AFC Wimbledon

Ground No. 210
Visited - Monday 5th April 2010
Result - AFC Wimbledon 0-3 Stevenage Borough
Competition - Blue Square Premier
Attendance - 3840

It’s a question that regularly comes up on message boards…. “if the club went bust, who would you support?” On an all too frequent basis it’s a reality that fans of many non-league clubs have to face, but in 2002 it happened to probably the most high profile side since Maidstone and Aldershot dropped out of the league in the early 90s. Wimbledon’s case of course was a little more complicated than merely folding, the FA appointed commission actually falling for Pete Winkleman’s argument that the formation of MK Dons was a move as opposed a new club buying out an existing one, a pretence that even he doesn’t bother to keep up any more (some interesting reading for those still harbouring the myth that it was all about ‘saving Wimbledon’), and so with the authorities conned, 12 months later the club made the move 60 miles up the M1 at the same time as local non-league side MK City were going bust due to a lack of funds. Not waiting to hang around for the move, Wimbledon fans had already deserted the club in the final year of playing at Selhurst Park, and in the summer of 2002 formed their own side, AFC Wimbledon, as the response to having their own team stolen from under them, attracting higher crowds than the old club when they were both still playing in London during 2002/03, despite a full six divisions separating the two!

That’s the story as everyone knows it of course, but it’s probably less well known that it could have happened some 24 years previously when former chairman Ron Noades had suggested the exact same thing, even going as far as buying MK City in 1979, with the intention of moving, only abandoning the idea after coming to the conclusion that crowds would be little higher there than where they were. It was because fans weren’t turning up at Plough Lane that Noades had been considering the move, and with little options for developing the site then following the Taylor Report, they abandoned the ground in 1991 to go across London and share with Crystal Palace. Understandably, even that move was unpopular with the fans, so on the formation of AFC, the plans were not just to keep the club going, but to end the years of exile and finally return home to the Borough of Merton. Unfortunately for the new club, Plough Lane, which had continued to host reserve team football up until 1998 had been sold to developers by then, so the next best alternative was Kingsmeadow, home of Kingstonian.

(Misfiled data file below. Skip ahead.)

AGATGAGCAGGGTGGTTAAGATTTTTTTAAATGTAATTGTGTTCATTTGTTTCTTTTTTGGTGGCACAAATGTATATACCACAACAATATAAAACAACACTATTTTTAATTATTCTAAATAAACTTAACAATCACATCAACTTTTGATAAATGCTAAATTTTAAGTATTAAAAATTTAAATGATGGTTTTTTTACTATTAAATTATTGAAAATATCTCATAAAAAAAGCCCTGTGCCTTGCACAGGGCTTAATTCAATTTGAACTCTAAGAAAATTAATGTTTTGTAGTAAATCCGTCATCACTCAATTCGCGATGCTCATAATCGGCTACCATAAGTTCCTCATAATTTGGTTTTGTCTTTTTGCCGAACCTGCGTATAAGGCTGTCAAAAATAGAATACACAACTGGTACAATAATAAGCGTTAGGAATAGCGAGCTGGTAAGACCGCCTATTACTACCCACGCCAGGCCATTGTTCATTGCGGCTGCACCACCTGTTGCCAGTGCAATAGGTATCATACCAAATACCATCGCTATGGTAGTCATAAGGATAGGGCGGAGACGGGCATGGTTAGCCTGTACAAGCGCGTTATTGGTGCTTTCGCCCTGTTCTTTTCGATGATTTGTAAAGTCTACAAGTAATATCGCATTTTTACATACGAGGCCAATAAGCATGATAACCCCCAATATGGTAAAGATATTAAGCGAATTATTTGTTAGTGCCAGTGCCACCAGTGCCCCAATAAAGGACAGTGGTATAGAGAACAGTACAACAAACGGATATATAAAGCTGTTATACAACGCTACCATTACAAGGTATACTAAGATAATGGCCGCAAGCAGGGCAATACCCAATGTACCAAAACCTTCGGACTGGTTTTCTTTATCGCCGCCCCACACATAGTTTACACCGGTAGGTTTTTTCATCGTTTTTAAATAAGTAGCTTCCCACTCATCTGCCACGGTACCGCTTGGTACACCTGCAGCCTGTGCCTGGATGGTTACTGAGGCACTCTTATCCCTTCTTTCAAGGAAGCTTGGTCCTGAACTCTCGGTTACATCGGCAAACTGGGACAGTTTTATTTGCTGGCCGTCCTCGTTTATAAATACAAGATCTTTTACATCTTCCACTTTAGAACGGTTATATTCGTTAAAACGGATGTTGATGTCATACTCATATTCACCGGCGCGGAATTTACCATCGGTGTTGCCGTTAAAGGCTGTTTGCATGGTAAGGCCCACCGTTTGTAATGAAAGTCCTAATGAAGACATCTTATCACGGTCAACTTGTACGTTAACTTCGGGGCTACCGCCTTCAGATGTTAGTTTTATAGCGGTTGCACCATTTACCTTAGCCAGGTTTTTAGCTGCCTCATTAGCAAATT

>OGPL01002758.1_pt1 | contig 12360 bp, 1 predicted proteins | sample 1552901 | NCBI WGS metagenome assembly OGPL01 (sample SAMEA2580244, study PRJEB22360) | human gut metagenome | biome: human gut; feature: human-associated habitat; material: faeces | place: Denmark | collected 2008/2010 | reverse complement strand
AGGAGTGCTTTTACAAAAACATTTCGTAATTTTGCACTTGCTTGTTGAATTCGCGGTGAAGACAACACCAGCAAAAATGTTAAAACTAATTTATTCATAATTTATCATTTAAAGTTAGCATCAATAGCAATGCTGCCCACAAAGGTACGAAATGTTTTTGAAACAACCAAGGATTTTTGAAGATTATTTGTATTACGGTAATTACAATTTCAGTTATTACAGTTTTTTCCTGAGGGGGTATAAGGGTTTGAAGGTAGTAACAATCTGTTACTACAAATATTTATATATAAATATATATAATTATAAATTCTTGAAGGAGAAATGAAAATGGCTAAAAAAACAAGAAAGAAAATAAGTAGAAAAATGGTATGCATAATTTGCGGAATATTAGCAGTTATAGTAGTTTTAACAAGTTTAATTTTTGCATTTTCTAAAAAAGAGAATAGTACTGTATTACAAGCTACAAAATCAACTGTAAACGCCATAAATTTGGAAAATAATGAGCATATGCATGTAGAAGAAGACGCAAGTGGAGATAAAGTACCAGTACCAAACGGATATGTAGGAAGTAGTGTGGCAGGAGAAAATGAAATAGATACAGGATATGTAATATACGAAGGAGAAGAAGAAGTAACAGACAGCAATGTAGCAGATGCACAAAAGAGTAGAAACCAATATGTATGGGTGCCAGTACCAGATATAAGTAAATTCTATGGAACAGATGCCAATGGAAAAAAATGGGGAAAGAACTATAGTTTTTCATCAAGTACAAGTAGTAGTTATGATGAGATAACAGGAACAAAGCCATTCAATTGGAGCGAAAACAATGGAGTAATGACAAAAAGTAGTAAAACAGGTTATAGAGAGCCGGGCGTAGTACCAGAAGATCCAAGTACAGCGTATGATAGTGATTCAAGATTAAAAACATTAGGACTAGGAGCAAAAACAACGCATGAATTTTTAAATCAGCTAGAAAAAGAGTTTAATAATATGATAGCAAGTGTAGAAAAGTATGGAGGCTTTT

Starting life in the Combined Counties Premier League, they amassed a massive 111 points and 125 goals scored in their first season, yet still only managed to finish third such was the strength of the league, but going up as champions at the second time of asking then the clubs rise was inevitable, and six years on, promotion to the Blue Square Premier and only one step away from regaining the league place stolen from them was achieved as a nation of sympathetic fans willed them on.

I’d been planning on visiting for some time, so jumped at the chance of going when Duncan from the Football Ground Guide suggested the Easter Monday fixture against Stevenage. It had been a busy weekend already having been to St Helens on the Friday and re-completing the 92 at Torquay 48 hours earlier, but despite that, I was still looking forward to it, and set off to meet Duncan in Birmingham before driving down.

Kingsmeadow was celebrating 20 years of football this season, having been opened in August 1990 with a friendly between Kingstonian and QPR, but when Wimbledon moved in as tenants in 2002, its future wasn’t looking particularly rosy thanks to local businessmen, the Kholsa’s, who K’s fans had accused of asset stripping by seperating the ground from the club. Like a white knight on the horizon though, with a bit more financial clout behind them, AFC were able to agree a deal to buy the leasehold and secure the grounds future once more, with Kingstonian becoming tenants on generous terms. As part of the package, the ground was officially renamed ‘The Fans Stadium’, and despite its relatively young age, has seen a number of changes since AFC arrived, including the covering of the Tempest End, re-profiling of the Kingston Road End, and the seating of the Main Stand which once contained both seats and a terrace.

The journey down the M40 into West London went relatively well, avoiding the expected bank holiday traffic, meaning we got into Kingston-upon-Thames a good 90 minutes before kick-off. Already the area was buzzing, and after parking up we had a walk around, finding what is probably the largest collection of pin-badges in the world on a stall in the car park, before going inside to the clubhouse for a couple of pints prior to the game.